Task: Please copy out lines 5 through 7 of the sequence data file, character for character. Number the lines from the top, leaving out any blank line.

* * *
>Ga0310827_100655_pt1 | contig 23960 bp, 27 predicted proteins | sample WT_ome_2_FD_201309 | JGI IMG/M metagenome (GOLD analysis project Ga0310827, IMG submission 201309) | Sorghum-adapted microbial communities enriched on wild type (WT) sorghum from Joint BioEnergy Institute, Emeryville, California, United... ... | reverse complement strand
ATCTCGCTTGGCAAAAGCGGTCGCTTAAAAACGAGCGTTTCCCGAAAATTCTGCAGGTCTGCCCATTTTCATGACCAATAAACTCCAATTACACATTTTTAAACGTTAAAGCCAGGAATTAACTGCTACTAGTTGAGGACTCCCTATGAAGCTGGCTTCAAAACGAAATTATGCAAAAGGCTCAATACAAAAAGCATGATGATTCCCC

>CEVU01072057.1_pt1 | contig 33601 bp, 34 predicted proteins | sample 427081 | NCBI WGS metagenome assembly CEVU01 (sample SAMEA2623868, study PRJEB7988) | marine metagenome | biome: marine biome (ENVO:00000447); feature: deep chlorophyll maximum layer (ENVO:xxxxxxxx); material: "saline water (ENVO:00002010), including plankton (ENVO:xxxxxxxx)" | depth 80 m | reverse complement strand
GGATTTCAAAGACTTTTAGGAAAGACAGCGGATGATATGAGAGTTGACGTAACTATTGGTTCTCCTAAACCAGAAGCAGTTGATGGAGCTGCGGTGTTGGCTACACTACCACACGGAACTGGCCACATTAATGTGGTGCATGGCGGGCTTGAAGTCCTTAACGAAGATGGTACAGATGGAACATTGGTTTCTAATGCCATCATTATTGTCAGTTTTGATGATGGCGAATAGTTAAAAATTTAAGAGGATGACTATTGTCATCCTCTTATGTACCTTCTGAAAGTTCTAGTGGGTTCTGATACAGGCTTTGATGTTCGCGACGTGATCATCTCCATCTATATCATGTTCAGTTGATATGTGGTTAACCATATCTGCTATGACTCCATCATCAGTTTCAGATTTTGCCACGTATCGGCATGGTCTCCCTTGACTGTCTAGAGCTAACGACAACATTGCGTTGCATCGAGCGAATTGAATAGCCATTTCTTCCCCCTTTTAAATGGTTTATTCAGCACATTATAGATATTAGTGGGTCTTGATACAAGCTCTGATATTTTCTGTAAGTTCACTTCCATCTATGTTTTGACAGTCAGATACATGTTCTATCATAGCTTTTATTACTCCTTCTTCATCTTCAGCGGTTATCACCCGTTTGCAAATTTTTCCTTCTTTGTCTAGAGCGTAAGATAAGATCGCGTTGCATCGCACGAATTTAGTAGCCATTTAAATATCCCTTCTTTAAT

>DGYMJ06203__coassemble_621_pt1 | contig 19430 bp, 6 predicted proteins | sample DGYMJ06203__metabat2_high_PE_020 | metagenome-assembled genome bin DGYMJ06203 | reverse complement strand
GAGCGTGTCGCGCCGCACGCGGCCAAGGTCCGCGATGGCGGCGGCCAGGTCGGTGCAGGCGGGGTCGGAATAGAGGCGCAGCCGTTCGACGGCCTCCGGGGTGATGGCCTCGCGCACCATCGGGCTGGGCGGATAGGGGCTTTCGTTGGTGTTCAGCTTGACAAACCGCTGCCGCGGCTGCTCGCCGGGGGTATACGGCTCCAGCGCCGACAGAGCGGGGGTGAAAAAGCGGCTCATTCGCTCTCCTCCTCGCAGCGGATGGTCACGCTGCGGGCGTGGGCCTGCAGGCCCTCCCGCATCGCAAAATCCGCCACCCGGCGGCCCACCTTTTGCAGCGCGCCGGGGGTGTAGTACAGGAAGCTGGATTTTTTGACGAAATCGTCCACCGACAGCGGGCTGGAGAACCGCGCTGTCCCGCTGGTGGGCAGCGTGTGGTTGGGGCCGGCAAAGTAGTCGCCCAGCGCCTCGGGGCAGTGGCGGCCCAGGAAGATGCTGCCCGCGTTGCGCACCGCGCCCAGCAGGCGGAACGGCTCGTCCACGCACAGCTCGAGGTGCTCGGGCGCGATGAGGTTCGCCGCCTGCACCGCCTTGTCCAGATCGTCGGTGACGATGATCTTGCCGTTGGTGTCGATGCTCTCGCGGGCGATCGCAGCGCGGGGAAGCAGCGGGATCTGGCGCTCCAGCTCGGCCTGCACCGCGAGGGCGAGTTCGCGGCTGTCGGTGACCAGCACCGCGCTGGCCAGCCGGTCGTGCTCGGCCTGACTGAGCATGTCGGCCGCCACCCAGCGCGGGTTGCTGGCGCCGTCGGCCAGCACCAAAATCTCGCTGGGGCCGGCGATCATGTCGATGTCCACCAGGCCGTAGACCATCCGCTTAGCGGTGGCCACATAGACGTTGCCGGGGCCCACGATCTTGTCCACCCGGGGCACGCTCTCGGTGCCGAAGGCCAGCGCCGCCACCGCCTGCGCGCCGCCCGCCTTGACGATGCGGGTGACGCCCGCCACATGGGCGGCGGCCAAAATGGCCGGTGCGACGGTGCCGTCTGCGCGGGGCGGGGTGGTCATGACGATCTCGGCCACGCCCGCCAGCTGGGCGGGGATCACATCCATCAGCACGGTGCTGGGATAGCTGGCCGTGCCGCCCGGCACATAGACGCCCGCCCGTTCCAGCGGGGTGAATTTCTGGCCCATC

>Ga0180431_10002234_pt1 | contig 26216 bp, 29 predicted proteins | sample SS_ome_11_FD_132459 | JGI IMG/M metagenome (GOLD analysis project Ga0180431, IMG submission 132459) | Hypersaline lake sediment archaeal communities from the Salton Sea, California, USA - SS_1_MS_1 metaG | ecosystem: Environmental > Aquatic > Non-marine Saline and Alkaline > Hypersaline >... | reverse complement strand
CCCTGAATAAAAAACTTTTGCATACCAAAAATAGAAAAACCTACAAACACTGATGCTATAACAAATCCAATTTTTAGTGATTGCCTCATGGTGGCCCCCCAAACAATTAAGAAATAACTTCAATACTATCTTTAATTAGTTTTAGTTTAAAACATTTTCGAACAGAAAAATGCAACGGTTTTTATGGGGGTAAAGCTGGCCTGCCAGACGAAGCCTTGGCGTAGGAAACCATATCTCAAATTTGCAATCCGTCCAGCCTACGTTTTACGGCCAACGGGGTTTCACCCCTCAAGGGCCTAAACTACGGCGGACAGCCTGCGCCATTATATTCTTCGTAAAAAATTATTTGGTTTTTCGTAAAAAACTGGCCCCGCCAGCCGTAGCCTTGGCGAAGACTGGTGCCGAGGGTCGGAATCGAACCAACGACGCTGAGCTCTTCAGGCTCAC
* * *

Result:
>DGYMJ06203__coassemble_621_pt1 | contig 19430 bp, 6 predicted proteins | sample DGYMJ06203__metabat2_high_PE_020 | metagenome-assembled genome bin DGYMJ06203 | reverse complement strand
GAGCGTGTCGCGCCGCACGCGGCCAAGGTCCGCGATGGCGGCGGCCAGGTCGGTGCAGGCGGGGTCGGAATAGAGGCGCAGCCGTTCGACGGCCTCCGGGGTGATGGCCTCGCGCACCATCGGGCTGGGCGGATAGGGGCTTTCGTTGGTGTTCAGCTTGACAAACCGCTGCCGCGGCTGCTCGCCGGGGGTATACGGCTCCAGCGCCGACAGAGCGGGGGTGAAAAAGCGGCTCATTCGCTCTCCTCCTCGCAGCGGATGGTCACGCTGCGGGCGTGGGCCTGCAGGCCCTCCCGCATCGCAAAATCCGCCACCCGGCGGCCCACCTTTTGCAGCGCGCCGGGGGTGTAGTACAGGAAGCTGGATTTTTTGACGAAATCGTCCACCGACAGCGGGCTGGAGAACCGCGCTGTCCCGCTGGTGGGCAGCGTGTGGTTGGGGCCGGCAAAGTAGTCGCCCAGCGCCTCGGGGCAGTGGCGGCCCAGGAAGATGCTGCCCGCGTTGCGCACCGCGCCCAGCAGGCGGAACGGCTCGTCCACGCACAGCTCGAGGTGCTCGGGCGCGATGAGGTTCGCCGCCTGCACCGCCTTGTCCAGATCGTCGGTGACGATGATCTTGCCGTTGGTGTCGATGCTCTCGCGGGCGATCGCAGCGCGGGGAAGCAGCGGGATCTGGCGCTCCAGCTCGGCCTGCACCGCGAGGGCGAGTTCGCGGCTGTCGGTGACCAGCACCGCGCTGGCCAGCCGGTCGTGCTCGGCCTGACTGAGCATGTCGGCCGCCACCCAGCGCGGGTTGCTGGCGCCGTCGGCCAGCACCAAAATCTCGCTGGGGCCGGCGATCATGTCGATGTCCACCAGGCCGTAGACCATCCGCTTAGCGGTGGCCACATAGACGTTGCCGGGGCCCACGATCTTGTCCACCCGGGGCACGCTCTCGGTGCCGAAGGCCAGCGCCGCCACCGCCTGCGCGCCGCCCGCCTTGACGATGCGGGTGACGCCCGCCACATGGGCGGCGGCCAAAATGGCCGGTGCGACGGTGCCGTCTGCGCGGGGCGGGGTGGTCATGACGATCTCGGCCACGCCCGCCAGCTGGGCGGGGATCACATCCATCAGCACGGTGCTGGGATAGCTGGCCGTGCCGCCCGGCACATAGACGCCCGCCCGTTCCAGCGGGGTGAATTTCTGGCCCATC

>Ga0180431_10002234_pt1 | contig 26216 bp, 29 predicted proteins | sample SS_ome_11_FD_132459 | JGI IMG/M metagenome (GOLD analysis project Ga0180431, IMG submission 132459) | Hypersaline lake sediment archaeal communities from the Salton Sea, California, USA - SS_1_MS_1 metaG | ecosystem: Environmental > Aquatic > Non-marine Saline and Alkaline > Hypersaline >... | reverse complement strand